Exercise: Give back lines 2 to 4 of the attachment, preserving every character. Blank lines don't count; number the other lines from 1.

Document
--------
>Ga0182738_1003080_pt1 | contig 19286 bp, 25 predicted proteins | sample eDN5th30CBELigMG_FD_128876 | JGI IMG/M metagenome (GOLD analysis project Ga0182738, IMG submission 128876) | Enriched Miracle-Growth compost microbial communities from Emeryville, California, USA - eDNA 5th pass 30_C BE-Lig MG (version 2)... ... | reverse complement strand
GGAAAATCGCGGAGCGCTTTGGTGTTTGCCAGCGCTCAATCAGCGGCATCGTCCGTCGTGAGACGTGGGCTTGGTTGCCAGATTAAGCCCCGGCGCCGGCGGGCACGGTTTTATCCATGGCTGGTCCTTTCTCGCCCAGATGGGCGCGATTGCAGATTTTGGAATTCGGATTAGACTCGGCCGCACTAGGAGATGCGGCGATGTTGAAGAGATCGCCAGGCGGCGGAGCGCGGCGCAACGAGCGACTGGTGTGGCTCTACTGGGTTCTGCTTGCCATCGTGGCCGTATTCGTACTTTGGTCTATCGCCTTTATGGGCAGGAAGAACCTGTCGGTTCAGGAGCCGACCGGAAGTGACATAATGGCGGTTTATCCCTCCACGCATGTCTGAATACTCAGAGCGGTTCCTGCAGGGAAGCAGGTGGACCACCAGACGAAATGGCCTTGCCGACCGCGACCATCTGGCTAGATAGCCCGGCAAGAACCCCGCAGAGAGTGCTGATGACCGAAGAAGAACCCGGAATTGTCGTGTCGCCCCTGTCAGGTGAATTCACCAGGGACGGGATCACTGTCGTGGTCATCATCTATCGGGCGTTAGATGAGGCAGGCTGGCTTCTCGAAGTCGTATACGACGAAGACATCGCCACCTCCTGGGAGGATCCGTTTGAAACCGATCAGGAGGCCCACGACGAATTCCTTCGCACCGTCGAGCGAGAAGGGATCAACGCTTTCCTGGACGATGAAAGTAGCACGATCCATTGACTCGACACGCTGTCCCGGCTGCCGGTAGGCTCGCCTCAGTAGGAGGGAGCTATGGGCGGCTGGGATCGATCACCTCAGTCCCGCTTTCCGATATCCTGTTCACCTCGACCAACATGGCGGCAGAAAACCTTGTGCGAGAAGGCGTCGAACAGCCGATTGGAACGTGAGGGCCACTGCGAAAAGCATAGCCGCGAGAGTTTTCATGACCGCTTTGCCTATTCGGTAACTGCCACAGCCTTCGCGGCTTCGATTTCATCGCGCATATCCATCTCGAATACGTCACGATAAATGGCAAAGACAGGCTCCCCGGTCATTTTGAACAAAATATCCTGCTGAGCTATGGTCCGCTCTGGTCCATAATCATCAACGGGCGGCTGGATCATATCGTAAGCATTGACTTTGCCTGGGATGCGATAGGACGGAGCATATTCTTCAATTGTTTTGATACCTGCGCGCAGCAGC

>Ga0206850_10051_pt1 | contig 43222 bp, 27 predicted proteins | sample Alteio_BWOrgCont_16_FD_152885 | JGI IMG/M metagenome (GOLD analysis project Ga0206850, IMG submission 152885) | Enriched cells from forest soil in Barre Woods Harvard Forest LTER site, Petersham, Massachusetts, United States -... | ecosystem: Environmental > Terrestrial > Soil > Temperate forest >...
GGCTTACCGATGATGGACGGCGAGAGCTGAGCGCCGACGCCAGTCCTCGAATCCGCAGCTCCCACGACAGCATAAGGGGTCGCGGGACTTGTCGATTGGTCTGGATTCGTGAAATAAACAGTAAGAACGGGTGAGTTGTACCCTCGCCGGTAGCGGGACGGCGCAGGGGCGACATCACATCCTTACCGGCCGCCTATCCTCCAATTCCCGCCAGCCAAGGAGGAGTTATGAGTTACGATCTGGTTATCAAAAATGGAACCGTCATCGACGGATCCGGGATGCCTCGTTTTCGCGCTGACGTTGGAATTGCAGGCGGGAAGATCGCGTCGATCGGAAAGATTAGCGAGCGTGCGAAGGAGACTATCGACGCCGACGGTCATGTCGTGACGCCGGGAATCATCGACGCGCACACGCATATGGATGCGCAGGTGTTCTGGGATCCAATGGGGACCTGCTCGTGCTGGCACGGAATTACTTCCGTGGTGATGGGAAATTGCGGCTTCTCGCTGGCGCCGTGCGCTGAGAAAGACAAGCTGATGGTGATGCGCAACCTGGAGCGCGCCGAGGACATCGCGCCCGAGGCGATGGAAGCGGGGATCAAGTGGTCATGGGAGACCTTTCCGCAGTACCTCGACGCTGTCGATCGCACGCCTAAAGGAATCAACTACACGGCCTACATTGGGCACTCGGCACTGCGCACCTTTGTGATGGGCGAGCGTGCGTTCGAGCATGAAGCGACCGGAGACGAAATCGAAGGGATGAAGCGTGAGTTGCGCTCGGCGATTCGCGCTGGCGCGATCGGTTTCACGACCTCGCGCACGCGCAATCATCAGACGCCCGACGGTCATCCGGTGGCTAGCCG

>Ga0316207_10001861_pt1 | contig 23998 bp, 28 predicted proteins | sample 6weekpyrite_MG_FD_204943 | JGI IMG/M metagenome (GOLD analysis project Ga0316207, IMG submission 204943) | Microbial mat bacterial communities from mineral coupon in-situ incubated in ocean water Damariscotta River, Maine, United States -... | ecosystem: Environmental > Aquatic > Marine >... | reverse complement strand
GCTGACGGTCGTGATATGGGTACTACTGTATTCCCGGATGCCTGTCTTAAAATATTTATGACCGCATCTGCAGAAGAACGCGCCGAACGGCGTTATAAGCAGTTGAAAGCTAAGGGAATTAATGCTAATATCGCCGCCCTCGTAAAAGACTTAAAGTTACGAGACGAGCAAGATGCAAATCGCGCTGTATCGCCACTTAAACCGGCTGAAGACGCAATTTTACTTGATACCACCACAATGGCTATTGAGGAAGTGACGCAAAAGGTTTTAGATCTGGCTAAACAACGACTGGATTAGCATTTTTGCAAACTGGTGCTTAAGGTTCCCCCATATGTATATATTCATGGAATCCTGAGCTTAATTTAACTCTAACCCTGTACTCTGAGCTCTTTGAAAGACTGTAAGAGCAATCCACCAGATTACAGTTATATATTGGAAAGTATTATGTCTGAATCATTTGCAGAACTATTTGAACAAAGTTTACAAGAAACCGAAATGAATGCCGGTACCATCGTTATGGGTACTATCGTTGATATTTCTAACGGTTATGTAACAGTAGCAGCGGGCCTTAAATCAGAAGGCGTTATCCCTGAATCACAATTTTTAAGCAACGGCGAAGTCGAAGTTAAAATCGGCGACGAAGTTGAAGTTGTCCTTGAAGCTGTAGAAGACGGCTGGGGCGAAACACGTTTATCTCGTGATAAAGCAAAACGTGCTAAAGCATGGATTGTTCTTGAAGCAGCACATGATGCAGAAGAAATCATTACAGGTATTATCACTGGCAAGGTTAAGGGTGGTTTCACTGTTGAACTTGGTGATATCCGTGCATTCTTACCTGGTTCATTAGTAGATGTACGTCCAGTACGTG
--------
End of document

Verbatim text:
GGAAAATCGCGGAGCGCTTTGGTGTTTGCCAGCGCTCAATCAGCGGCATCGTCCGTCGTGAGACGTGGGCTTGGTTGCCAGATTAAGCCCCGGCGCCGGCGGGCACGGTTTTATCCATGGCTGGTCCTTTCTCGCCCAGATGGGCGCGATTGCAGATTTTGGAATTCGGATTAGACTCGGCCGCACTAGGAGATGCGGCGATGTTGAAGAGATCGCCAGGCGGCGGAGCGCGGCGCAACGAGCGACTGGTGTGGCTCTACTGGGTTCTGCTTGCCATCGTGGCCGTATTCGTACTTTGGTCTATCGCCTTTATGGGCAGGAAGAACCTGTCGGTTCAGGAGCCGACCGGAAGTGACATAATGGCGGTTTATCCCTCCACGCATGTCTGAATACTCAGAGCGGTTCCTGCAGGGAAGCAGGTGGACCACCAGACGAAATGGCCTTGCCGACCGCGACCATCTGGCTAGATAGCCCGGCAAGAACCCCGCAGAGAGTGCTGATGACCGAAGAAGAACCCGGAATTGTCGTGTCGCCCCTGTCAGGTGAATTCACCAGGGACGGGATCACTGTCGTGGTCATCATCTATCGGGCGTTAGATGAGGCAGGCTGGCTTCTCGAAGTCGTATACGACGAAGACATCGCCACCTCCTGGGAGGATCCGTTTGAAACCGATCAGGAGGCCCACGACGAATTCCTTCGCACCGTCGAGCGAGAAGGGATCAACGCTTTCCTGGACGATGAAAGTAGCACGATCCATTGACTCGACACGCTGTCCCGGCTGCCGGTAGGCTCGCCTCAGTAGGAGGGAGCTATGGGCGGCTGGGATCGATCACCTCAGTCCCGCTTTCCGATATCCTGTTCACCTCGACCAACATGGCGGCAGAAAACCTTGTGCGAGAAGGCGTCGAACAGCCGATTGGAACGTGAGGGCCACTGCGAAAAGCATAGCCGCGAGAGTTTTCATGACCGCTTTGCCTATTCGGTAACTGCCACAGCCTTCGCGGCTTCGATTTCATCGCGCATATCCATCTCGAATACGTCACGATAAATGGCAAAGACAGGCTCCCCGGTCATTTTGAACAAAATATCCTGCTGAGCTATGGTCCGCTCTGGTCCATAATCATCAACGGGCGGCTGGATCATATCGTAAGCATTGACTTTGCCTGGGATGCGATAGGACGGAGCATATTCTTCAATTGTTTTGATACCTGCGCGCAGCAGC

>Ga0206850_10051_pt1 | contig 43222 bp, 27 predicted proteins | sample Alteio_BWOrgCont_16_FD_152885 | JGI IMG/M metagenome (GOLD analysis project Ga0206850, IMG submission 152885) | Enriched cells from forest soil in Barre Woods Harvard Forest LTER site, Petersham, Massachusetts, United States -... | ecosystem: Environmental > Terrestrial > Soil > Temperate forest >...
GGCTTACCGATGATGGACGGCGAGAGCTGAGCGCCGACGCCAGTCCTCGAATCCGCAGCTCCCACGACAGCATAAGGGGTCGCGGGACTTGTCGATTGGTCTGGATTCGTGAAATAAACAGTAAGAACGGGTGAGTTGTACCCTCGCCGGTAGCGGGACGGCGCAGGGGCGACATCACATCCTTACCGGCCGCCTATCCTCCAATTCCCGCCAGCCAAGGAGGAGTTATGAGTTACGATCTGGTTATCAAAAATGGAACCGTCATCGACGGATCCGGGATGCCTCGTTTTCGCGCTGACGTTGGAATTGCAGGCGGGAAGATCGCGTCGATCGGAAAGATTAGCGAGCGTGCGAAGGAGACTATCGACGCCGACGGTCATGTCGTGACGCCGGGAATCATCGACGCGCACACGCATATGGATGCGCAGGTGTTCTGGGATCCAATGGGGACCTGCTCGTGCTGGCACGGAATTACTTCCGTGGTGATGGGAAATTGCGGCTTCTCGCTGGCGCCGTGCGCTGAGAAAGACAAGCTGATGGTGATGCGCAACCTGGAGCGCGCCGAGGACATCGCGCCCGAGGCGATGGAAGCGGGGATCAAGTGGTCATGGGAGACCTTTCCGCAGTACCTCGACGCTGTCGATCGCACGCCTAAAGGAATCAACTACACGGCCTACATTGGGCACTCGGCACTGCGCACCTTTGTGATGGGCGAGCGTGCGTTCGAGCATGAAGCGACCGGAGACGAAATCGAAGGGATGAAGCGTGAGTTGCGCTCGGCGATTCGCGCTGGCGCGATCGGTTTCACGACCTCGCGCACGCGCAATCATCAGACGCCCGACGGTCATCCGGTGGCTAGCCG